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Biofuels can't feed starving people

Using crops for energy is a noble idea, but it's led to a hunger crisis.

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This does not mean that we should stop producing alternative energy altogether, because there are some situations in which it is not in direct competition with agriculture – where it occupies land that cannot be used alternatively for food production – or by using woodlands or biomass. Above all, it is crucial to encourage research into a second generation of biofuels, selecting new species, improving production efficiency, and using marginal lands (such as coppices) that are not alternative farmlands.

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Governments must therefore stop subsidizing farmers to produce less food, forcing poor countries to spend money they don't have to find daily bread for those who are starving to death. And this objective must be immediately translated into political decisions.

We must immediately provide the $500 million needed by the World Food Program to address this emergency and the $1.5 billion dollars wanted by the Food and Agriculture Organization of the United Nations (FAO).

But at the same time, it is essential to address the underlying political problem in order to reverse the prospects of further food price hikes before the countries with food surpluses prohibit food exports (as they have already started to do). Such a scenario would transform the current crisis into a worldwide tragedy.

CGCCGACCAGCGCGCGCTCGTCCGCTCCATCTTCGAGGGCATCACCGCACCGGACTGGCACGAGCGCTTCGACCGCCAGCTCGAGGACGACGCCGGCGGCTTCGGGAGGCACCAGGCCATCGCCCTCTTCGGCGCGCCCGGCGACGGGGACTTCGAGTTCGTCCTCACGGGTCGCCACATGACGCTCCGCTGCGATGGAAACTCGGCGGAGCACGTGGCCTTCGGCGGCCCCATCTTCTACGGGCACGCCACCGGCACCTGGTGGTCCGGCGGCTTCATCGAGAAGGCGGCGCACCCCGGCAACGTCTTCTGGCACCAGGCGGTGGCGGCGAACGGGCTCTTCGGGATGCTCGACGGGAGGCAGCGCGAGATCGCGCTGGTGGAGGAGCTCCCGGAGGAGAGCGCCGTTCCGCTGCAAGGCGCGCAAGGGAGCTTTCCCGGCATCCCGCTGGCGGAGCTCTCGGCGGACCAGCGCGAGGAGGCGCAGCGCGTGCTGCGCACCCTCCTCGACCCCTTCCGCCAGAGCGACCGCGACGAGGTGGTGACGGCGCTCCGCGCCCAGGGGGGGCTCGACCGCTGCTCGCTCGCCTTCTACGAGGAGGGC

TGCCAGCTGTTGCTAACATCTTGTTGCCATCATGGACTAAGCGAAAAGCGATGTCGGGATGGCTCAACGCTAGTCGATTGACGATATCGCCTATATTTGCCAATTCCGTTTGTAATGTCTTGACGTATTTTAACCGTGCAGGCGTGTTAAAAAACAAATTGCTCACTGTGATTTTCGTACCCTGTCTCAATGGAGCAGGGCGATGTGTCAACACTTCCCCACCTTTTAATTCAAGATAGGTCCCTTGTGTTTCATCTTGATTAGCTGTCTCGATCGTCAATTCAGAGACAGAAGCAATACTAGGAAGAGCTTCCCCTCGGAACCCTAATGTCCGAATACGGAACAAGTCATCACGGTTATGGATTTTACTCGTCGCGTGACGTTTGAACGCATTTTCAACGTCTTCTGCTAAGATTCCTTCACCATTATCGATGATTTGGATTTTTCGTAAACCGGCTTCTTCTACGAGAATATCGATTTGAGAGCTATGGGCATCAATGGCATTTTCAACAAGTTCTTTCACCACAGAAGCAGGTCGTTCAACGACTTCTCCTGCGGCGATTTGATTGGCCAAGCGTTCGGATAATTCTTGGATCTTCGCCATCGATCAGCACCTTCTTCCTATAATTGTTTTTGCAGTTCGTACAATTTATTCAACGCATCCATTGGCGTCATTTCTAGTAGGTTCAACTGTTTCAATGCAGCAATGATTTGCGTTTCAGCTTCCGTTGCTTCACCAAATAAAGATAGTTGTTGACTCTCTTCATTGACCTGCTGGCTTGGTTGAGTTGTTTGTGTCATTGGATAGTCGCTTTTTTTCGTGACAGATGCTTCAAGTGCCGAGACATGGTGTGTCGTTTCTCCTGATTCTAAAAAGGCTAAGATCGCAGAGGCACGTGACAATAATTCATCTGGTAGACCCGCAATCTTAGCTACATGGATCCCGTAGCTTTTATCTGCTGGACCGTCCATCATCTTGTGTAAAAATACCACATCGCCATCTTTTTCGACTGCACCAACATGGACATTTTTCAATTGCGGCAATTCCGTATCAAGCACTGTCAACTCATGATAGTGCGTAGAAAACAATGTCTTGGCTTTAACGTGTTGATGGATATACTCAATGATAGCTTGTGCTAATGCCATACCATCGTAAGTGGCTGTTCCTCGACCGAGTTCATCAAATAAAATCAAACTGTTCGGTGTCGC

Two major forthcoming international events – the FAO meeting in Rome and the G-8 meeting in Japan – must provide the setting for discussing and deciding on a new policy to halt the damage being caused by current policies and to redistribute food resources where they are most needed.

These will not be painless decisions, but something has to be done to ensure that both the United States and Europe stop producing fuel in competition with food. Incentives must be earmarked to studies and research into the production of new generation biofuels.

People can no longer be allowed to starve to death in Africa simply because there are some people in the US or inside the European Union who consider that the votes of farmers or landowners are worth more than the survival of millions of men and women. It is true that today's policies were decided at a time when we thought we were living in an energy-poor and food-rich world. But that is no longer the case today.

It's imperative that we change policies as soon as possible, because the remedies that have been adopted so far are worse than the sickness they were designed to cure. Globalization is demanding the adoption of these sound policies, and Italy certainly cannot evade her responsibilities.

Romano Prodi is Italy's outgoing prime minister.